• How Can You Encourage Your Child's Creativity?
    You have probably heard how Steven Spielberg's mom let him open and pour cans of tomato soup all over their family's kitchen so he could film his first clips.  While you may not want to do this, you can take steps to help your child grow creatively.  Below are a few ideas:
    The Four Ps of Creativity 
    Kenneth Heilman, a brain neurologist and author of Creativity and the Brain, suggests students follow these four steps to increase creativity:
    Students need raw materials to work with and unstructured activities.  Georgia O'Keefe played with a dollhouse she constructed herself from two thin boards.  As a child, sculptor Claes Oldenburg invented his own worlds with homemade charts, maps and books.  Blocks, legos, scraps (wood, fabric, paper, wire, used containers, twine), blank paper, clay, tape, scissors, and found natural materials (shells, rocks, sticks) are all good beginnings for open, unstructured play.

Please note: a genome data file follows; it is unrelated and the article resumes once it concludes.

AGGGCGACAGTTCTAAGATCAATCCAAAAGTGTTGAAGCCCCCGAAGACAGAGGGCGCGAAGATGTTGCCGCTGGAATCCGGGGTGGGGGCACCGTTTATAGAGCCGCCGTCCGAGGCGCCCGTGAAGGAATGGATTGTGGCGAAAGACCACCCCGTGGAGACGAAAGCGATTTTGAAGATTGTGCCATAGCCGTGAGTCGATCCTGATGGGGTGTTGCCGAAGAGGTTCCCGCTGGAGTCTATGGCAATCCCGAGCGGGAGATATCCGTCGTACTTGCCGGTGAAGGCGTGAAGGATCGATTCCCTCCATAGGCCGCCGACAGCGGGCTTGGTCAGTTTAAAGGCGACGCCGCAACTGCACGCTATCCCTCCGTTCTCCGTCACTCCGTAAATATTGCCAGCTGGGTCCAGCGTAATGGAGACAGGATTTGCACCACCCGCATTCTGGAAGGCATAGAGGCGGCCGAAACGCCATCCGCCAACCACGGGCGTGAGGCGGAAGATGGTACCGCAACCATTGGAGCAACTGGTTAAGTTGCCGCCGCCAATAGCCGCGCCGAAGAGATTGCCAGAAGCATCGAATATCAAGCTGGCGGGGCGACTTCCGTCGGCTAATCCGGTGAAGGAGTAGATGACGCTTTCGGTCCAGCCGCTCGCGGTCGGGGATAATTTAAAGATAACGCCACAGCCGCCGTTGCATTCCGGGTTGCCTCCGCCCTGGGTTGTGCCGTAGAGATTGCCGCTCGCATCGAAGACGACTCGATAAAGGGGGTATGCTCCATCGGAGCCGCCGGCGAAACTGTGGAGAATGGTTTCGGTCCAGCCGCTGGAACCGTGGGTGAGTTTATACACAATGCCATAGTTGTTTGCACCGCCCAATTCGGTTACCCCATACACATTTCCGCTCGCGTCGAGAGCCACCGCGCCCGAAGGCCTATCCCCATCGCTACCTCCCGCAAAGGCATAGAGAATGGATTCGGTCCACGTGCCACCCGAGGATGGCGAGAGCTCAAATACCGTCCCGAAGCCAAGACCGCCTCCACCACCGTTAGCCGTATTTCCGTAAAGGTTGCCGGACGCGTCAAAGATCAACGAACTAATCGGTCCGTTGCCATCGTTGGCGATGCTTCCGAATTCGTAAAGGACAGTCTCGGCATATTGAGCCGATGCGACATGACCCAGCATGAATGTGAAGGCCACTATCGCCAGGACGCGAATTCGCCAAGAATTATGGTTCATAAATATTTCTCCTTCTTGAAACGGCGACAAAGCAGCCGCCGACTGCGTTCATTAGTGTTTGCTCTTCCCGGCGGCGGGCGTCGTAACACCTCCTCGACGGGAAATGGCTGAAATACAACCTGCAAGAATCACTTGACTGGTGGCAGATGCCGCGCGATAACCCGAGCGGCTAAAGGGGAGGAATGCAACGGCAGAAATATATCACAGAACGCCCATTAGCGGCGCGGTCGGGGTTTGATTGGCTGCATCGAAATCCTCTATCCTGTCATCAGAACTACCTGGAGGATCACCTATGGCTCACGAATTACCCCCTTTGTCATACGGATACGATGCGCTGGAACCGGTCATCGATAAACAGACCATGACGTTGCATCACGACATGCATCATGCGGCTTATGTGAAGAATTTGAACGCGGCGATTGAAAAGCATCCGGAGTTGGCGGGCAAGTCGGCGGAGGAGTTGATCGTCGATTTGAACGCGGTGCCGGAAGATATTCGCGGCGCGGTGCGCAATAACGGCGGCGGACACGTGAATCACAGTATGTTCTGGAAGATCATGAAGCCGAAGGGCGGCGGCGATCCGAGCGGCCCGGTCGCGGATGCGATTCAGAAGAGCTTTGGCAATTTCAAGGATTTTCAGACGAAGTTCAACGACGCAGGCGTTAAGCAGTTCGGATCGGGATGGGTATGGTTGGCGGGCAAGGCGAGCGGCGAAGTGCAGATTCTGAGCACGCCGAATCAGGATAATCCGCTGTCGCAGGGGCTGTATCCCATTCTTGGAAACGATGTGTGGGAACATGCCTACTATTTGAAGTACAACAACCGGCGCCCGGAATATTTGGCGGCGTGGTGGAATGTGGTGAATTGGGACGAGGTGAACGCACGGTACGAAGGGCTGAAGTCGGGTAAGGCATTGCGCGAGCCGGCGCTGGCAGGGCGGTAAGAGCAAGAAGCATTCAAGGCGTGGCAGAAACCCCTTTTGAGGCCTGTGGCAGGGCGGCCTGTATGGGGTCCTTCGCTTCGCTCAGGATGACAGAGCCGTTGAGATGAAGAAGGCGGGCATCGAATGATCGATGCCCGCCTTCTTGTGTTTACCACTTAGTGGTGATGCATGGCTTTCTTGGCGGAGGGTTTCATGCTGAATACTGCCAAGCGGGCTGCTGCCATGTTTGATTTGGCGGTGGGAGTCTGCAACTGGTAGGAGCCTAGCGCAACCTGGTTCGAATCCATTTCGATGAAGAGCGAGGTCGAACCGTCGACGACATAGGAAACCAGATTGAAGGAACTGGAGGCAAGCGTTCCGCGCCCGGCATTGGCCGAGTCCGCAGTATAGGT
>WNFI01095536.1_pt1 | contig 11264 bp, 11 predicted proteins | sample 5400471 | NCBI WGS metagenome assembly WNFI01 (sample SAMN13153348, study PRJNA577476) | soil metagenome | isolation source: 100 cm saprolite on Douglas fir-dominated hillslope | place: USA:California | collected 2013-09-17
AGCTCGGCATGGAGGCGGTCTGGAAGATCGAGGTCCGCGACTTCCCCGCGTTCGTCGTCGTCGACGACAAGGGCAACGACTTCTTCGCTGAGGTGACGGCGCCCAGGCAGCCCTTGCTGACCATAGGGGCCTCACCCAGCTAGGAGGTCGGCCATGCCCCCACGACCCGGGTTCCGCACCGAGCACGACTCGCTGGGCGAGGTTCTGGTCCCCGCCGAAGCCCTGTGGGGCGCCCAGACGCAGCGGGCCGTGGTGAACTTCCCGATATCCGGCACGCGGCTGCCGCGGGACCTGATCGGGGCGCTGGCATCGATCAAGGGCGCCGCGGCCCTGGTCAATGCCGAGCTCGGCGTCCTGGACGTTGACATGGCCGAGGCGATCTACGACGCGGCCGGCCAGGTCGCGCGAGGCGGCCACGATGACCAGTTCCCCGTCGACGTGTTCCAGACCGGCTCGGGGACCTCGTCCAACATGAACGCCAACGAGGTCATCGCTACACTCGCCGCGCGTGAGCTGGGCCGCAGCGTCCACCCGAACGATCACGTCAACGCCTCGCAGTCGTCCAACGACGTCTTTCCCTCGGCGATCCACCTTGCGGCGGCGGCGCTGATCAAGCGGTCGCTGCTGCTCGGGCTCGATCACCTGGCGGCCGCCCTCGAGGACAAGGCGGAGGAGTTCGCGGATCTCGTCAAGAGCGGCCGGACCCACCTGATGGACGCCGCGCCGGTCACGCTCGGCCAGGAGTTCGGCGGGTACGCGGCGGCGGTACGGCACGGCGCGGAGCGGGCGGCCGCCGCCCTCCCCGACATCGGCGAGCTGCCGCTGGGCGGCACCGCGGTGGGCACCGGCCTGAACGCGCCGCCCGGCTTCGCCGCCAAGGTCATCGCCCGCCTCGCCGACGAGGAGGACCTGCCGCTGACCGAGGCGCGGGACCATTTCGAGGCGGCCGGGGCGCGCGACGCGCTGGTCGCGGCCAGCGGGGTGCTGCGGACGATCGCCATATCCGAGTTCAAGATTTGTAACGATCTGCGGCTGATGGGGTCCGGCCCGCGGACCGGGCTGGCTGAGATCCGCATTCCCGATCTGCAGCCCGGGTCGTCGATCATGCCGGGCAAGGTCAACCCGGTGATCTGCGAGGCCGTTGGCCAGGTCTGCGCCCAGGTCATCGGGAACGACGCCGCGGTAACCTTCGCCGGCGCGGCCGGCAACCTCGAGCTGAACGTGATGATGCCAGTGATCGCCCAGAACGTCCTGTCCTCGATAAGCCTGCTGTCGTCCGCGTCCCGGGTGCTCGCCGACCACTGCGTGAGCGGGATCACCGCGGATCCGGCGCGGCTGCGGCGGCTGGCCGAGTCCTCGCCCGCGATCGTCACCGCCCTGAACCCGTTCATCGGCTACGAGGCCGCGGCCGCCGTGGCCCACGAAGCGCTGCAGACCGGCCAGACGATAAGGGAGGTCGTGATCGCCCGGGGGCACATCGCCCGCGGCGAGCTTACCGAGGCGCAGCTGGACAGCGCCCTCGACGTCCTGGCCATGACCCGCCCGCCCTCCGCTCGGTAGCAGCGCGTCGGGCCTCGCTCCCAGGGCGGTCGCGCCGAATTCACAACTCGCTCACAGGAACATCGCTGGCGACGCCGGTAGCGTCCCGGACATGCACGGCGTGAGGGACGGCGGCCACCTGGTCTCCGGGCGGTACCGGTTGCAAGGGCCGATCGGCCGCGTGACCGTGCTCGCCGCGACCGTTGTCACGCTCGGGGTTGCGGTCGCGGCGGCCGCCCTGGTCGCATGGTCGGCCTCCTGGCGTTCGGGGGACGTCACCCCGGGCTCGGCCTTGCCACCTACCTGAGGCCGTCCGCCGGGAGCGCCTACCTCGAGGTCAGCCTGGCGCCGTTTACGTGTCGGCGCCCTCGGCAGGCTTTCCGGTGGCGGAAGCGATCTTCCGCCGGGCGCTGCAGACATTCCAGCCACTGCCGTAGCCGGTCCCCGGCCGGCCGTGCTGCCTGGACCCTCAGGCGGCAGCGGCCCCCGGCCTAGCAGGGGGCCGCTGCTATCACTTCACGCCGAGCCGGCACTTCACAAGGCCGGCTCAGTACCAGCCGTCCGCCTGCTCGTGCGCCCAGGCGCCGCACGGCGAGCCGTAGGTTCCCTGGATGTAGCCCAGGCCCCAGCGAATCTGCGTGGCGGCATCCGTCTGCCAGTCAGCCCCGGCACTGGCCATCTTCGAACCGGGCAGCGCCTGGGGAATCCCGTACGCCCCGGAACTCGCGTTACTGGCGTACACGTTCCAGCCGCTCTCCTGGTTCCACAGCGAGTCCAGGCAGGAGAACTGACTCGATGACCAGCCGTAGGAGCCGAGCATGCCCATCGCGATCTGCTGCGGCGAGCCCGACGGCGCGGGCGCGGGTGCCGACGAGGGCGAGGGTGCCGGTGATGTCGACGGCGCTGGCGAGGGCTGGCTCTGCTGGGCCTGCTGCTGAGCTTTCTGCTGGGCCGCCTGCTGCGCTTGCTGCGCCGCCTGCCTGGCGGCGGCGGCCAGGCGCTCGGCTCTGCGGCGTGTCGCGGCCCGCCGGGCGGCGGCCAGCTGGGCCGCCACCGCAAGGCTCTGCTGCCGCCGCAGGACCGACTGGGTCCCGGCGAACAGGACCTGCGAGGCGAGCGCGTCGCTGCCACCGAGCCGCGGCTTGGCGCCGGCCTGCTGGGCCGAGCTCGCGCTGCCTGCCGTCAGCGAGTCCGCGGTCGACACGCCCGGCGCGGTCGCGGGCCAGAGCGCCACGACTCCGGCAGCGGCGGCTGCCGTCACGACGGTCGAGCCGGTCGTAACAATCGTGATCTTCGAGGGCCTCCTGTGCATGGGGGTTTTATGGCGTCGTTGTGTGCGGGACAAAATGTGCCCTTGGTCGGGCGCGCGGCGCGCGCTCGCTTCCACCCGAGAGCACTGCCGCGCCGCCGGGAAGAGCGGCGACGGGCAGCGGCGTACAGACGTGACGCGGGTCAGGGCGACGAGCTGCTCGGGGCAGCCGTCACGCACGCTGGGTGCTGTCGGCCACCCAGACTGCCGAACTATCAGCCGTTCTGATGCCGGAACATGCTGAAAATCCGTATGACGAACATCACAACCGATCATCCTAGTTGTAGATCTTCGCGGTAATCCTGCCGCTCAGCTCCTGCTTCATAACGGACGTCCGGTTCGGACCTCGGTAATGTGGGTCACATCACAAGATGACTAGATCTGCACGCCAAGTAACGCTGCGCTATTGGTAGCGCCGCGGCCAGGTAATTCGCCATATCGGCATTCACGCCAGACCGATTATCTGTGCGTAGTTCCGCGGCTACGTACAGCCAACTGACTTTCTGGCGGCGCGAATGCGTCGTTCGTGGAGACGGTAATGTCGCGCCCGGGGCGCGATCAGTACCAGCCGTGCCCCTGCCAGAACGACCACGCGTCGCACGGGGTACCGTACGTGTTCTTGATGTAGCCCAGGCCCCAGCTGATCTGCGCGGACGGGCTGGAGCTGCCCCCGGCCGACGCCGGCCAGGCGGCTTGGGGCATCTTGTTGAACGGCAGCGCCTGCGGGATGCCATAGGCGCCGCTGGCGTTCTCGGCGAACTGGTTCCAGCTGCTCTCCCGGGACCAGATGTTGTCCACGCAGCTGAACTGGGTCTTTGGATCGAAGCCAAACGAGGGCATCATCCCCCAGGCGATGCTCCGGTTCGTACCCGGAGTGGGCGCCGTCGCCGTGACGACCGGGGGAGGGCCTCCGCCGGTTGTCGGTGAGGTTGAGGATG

To master or get better at anything, students need to practice.  According to Malcolm Gladwell it takes 10,000 hours or ten years to master anything.
    Students need to put a lot of ideas out into the world without fear of failing.  Pablo Picasso produced around 19,800 works of art.  Not all of them were "Guernica".  The more students create, the more interesting their ideas and work will become.
    Students need to keep trying, failing, learning from their failures and then trying again.  You can encourage your child to treat mistakes not as failures but as opportunities to learn.
    13 Thinking Tools of the World's Most Creative People
    In their book, Sparks of Genius: The 13 Thinking Tools of the World's Most Creative People, Robert and Michele Root-Bernstein discuss how many geniuses in all disciplines were also artists.  The Root-Bernsteins studied different types of thinking used by creative people and developed a list of tools used by brilliant scientists, mathematicians, writers, musicians, architects and artists.  By giving your child opportunities related to these skills, you will help him grow creatively.